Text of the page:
All that uncertainty has unnerved
markets. The number of IPOs in
Europe fell to 174 last year, a decline of
36 percent from 2015; and their value
dropped 49 percent, to $32 billion,
according to Ernst & Young. Five
high-profle IPOs in the U.K. were
delayed or withdrawn (Misys, PureGym,
TI Automotive, Mountain Warehouse,
and O2). Likewise, European M&A
activity declined 4 percent, and deal
value fell 20 percent, to $986 billion,
according to the Institute for Mergers,
Acquisitions & Alliances.
Despite all that, the mood among
European startups remains relatively
upbeat. It’s no wonder why: As revealed
by the third annual Inc. 5000 Europe
list—which recognizes Europe’s private
companies with the fastest-growing
revenue over three years—these com-
panies are averaging 486 percent three-
year revenue growth. That’s a collective
$70 billion of growth in revenue from
2012 to 2015.
Rich Pleeth is a former Google
employee who founded Sup, a social
network app that didn’t take of
because it couldn’t add users faster
than they abandoned the product.
But even he is optimistic about this
year. “I have a positive vibe about
THE STATE OF EUROPE
EUROPEAN STARTUPS CARRY
LAST SUMMER, a colorful truck began driving slowly around the streets of London. The back of it carried an electric pink, blue, and
yellow billboard that said, “Dear
startups, keep calm and move to
Berlin,” a play on the famous 1939
poster the British government used
to raise morale when the Nazi
bombing of London was imminent.
Indeed, the truck represented a
German invasion of sorts; it had
been sent by the FDP, a free-market
liberal political party in Germany.
As it drove around London’s Silicon
Roundabout, one Bloomberg
reporter tweeted a photo of it.
“The vultures are circling,” he wrote.
Neither London nor Europe is quite ready for vultures,
but 2016 was a punishing year. The Brexit referendum
threw the U.K. into chaos, unnerving London fntech
companies that discovered—to their horror—that they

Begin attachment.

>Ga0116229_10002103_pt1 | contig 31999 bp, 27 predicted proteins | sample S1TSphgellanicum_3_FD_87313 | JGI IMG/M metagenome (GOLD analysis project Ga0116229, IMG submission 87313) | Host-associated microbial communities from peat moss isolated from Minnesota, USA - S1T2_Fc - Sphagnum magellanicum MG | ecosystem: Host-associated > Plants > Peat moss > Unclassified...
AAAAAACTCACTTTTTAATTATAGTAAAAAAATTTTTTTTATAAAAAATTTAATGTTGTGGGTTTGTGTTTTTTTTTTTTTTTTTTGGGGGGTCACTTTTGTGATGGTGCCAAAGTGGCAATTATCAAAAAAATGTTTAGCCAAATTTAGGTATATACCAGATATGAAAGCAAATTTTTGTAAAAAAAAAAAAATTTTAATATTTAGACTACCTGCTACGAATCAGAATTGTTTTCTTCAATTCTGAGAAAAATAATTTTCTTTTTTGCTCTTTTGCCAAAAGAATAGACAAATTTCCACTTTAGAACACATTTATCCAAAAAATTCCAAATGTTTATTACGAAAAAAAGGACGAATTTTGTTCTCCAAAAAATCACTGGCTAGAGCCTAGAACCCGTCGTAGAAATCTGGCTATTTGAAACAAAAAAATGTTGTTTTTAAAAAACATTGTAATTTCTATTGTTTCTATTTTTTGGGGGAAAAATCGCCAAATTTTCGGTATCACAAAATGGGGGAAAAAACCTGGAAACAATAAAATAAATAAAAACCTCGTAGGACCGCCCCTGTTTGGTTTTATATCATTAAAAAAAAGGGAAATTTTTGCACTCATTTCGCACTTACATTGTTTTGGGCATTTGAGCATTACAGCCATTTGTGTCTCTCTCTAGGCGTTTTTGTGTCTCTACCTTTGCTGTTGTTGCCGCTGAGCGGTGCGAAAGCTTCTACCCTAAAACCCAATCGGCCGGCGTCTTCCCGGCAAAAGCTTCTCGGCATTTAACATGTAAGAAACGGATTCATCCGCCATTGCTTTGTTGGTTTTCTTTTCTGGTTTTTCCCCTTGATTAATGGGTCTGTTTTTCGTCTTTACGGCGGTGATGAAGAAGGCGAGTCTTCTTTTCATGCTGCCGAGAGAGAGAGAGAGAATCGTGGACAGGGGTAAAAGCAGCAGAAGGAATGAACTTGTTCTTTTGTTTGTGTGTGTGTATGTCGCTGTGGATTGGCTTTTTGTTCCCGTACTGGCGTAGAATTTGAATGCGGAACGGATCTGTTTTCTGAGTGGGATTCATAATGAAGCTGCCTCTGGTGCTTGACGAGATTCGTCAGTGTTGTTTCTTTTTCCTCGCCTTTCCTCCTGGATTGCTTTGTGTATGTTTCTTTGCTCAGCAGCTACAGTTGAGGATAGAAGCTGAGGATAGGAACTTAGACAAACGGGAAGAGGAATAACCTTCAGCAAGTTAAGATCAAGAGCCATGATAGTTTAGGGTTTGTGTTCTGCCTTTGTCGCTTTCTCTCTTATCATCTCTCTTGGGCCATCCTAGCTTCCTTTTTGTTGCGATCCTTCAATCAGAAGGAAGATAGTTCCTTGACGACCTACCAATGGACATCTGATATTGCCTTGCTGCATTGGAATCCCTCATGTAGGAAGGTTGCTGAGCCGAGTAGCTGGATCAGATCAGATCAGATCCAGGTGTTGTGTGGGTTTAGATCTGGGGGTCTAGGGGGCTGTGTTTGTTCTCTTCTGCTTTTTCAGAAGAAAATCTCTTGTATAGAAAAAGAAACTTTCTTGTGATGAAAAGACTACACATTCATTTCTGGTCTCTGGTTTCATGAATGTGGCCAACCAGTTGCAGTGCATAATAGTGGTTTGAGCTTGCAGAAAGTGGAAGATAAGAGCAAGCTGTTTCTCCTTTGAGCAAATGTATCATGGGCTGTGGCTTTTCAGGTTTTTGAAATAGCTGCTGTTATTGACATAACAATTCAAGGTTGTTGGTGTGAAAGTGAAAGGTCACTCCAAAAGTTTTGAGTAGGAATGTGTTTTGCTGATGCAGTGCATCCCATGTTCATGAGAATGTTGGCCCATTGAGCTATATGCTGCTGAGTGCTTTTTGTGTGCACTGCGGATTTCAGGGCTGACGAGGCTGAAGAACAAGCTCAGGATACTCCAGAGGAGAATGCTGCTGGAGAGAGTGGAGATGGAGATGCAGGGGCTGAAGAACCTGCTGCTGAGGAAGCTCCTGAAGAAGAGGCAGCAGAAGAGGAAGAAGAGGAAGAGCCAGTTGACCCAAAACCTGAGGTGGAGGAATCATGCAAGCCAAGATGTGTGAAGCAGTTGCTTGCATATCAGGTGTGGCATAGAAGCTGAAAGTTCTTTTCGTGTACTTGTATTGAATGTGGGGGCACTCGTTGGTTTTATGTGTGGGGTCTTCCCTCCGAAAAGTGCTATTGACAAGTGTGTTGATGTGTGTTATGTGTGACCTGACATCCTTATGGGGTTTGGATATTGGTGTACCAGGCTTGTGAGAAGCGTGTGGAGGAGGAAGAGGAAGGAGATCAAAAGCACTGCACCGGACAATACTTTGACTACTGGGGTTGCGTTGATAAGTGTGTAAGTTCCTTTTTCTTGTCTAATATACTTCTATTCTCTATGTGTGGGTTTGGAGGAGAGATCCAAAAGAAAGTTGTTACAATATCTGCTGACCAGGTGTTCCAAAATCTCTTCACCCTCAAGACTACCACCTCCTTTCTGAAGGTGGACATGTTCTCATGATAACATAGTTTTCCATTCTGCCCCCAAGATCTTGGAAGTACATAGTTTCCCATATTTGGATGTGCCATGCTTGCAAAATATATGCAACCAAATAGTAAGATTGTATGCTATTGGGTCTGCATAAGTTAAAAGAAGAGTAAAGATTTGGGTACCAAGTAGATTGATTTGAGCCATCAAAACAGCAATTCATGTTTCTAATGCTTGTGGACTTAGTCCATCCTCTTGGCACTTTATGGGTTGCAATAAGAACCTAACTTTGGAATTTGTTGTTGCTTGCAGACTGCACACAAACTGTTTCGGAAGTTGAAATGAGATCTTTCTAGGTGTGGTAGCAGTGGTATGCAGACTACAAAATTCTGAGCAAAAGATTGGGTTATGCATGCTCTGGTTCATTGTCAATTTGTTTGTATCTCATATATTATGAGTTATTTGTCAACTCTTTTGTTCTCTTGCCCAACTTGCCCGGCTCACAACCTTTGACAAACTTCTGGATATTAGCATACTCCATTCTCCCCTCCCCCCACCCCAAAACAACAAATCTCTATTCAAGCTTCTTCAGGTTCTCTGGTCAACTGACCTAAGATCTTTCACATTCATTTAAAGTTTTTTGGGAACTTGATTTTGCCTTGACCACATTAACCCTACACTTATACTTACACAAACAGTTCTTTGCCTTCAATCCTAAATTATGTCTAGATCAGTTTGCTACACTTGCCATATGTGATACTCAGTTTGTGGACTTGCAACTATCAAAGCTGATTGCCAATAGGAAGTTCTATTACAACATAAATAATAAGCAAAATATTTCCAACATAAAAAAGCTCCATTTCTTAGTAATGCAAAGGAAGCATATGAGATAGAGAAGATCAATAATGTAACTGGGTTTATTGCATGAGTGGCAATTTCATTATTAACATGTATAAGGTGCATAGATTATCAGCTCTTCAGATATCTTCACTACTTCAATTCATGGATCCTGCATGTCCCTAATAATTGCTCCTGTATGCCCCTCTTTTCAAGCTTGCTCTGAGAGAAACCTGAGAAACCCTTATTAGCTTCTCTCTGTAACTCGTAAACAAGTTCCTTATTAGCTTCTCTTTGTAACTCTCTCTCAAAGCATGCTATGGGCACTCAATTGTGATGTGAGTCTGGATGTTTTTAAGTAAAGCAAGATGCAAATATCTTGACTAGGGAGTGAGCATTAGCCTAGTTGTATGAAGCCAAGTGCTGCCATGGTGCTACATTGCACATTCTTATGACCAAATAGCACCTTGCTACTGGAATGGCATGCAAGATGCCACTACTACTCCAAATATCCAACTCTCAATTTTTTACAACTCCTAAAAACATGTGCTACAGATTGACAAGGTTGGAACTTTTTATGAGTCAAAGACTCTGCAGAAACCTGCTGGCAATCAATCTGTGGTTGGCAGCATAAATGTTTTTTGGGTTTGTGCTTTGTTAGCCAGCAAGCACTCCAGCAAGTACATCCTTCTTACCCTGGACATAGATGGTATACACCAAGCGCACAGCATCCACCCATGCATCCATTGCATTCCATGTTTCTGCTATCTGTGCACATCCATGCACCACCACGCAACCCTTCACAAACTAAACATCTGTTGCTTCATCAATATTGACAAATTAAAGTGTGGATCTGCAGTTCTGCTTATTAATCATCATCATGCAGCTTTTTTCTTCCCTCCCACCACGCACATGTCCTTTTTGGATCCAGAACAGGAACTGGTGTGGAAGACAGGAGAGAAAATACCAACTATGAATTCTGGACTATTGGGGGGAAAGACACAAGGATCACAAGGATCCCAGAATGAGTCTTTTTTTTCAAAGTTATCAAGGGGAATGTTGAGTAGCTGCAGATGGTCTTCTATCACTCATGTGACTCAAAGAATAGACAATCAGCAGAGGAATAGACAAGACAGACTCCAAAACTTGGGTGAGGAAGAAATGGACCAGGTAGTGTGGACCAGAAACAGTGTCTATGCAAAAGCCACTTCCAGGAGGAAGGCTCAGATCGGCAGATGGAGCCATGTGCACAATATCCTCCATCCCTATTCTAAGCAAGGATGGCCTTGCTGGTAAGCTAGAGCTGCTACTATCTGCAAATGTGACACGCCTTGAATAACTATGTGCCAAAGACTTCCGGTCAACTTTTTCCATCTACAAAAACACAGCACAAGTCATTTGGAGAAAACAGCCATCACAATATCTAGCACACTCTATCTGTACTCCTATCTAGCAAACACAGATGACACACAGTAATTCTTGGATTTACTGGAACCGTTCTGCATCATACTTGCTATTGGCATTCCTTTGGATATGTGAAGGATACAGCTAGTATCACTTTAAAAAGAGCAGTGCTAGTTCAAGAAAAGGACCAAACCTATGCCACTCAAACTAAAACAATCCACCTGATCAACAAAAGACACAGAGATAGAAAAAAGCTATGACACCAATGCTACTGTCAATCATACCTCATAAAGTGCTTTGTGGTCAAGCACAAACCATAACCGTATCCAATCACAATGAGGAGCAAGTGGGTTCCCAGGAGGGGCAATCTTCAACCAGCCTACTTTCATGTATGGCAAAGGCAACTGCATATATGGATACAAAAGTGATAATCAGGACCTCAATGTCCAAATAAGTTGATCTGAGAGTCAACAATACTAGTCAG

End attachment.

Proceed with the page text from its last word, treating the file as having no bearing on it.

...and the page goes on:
may no longer be based in Europe’s banking capital
after 2019. Many will likely fee, along with the banks
they’ve partnered with, to other E.U. cities they
never imagined being stationed in. Already, Barclays
has identifed Dublin as the home of its new E.U.
The war in Syria has forced some two million
refugees into Europe, a displacement unmatched
since the expulsions of World War II. There was a
failed coup in Turkey, which is slowly turning away
from democracy and devolving into an Islamic
republic. And, of course, there were multiple mass
murders—in Brussels, Nice, and Berlin—inspired by
or directly tied to ISIS.
Regional economies are in a tailspin. The Italian
government has just begun the process of bailing
out its banks from the nonperforming loans on their
books, a task that Barclays believes will cost about
$55 billion all told, if it works. Impaired loans in the
entire system are estimated at $383 billion, about 20
percent of Italian GDP. Sitting on top of this economic
powder keg is a gaggle of right-wing populist parties,
like UKIP in Britain, the Five Star Movement in Italy,
the AfD in Germany, and the National Front in France,
which seem to be gaining strength. None of them are
expected to immediately win anywhere—but that’s
what everyone said about Trump and Brexit.
Since 2015, more
arrived in Europe
by sea, including
this group from
the Greek island
In the wake
vote to leave
to other cities.
BY JIM EDWARDS
18 - INC. - MARCH 2017
18 - INC. - MARCH 2017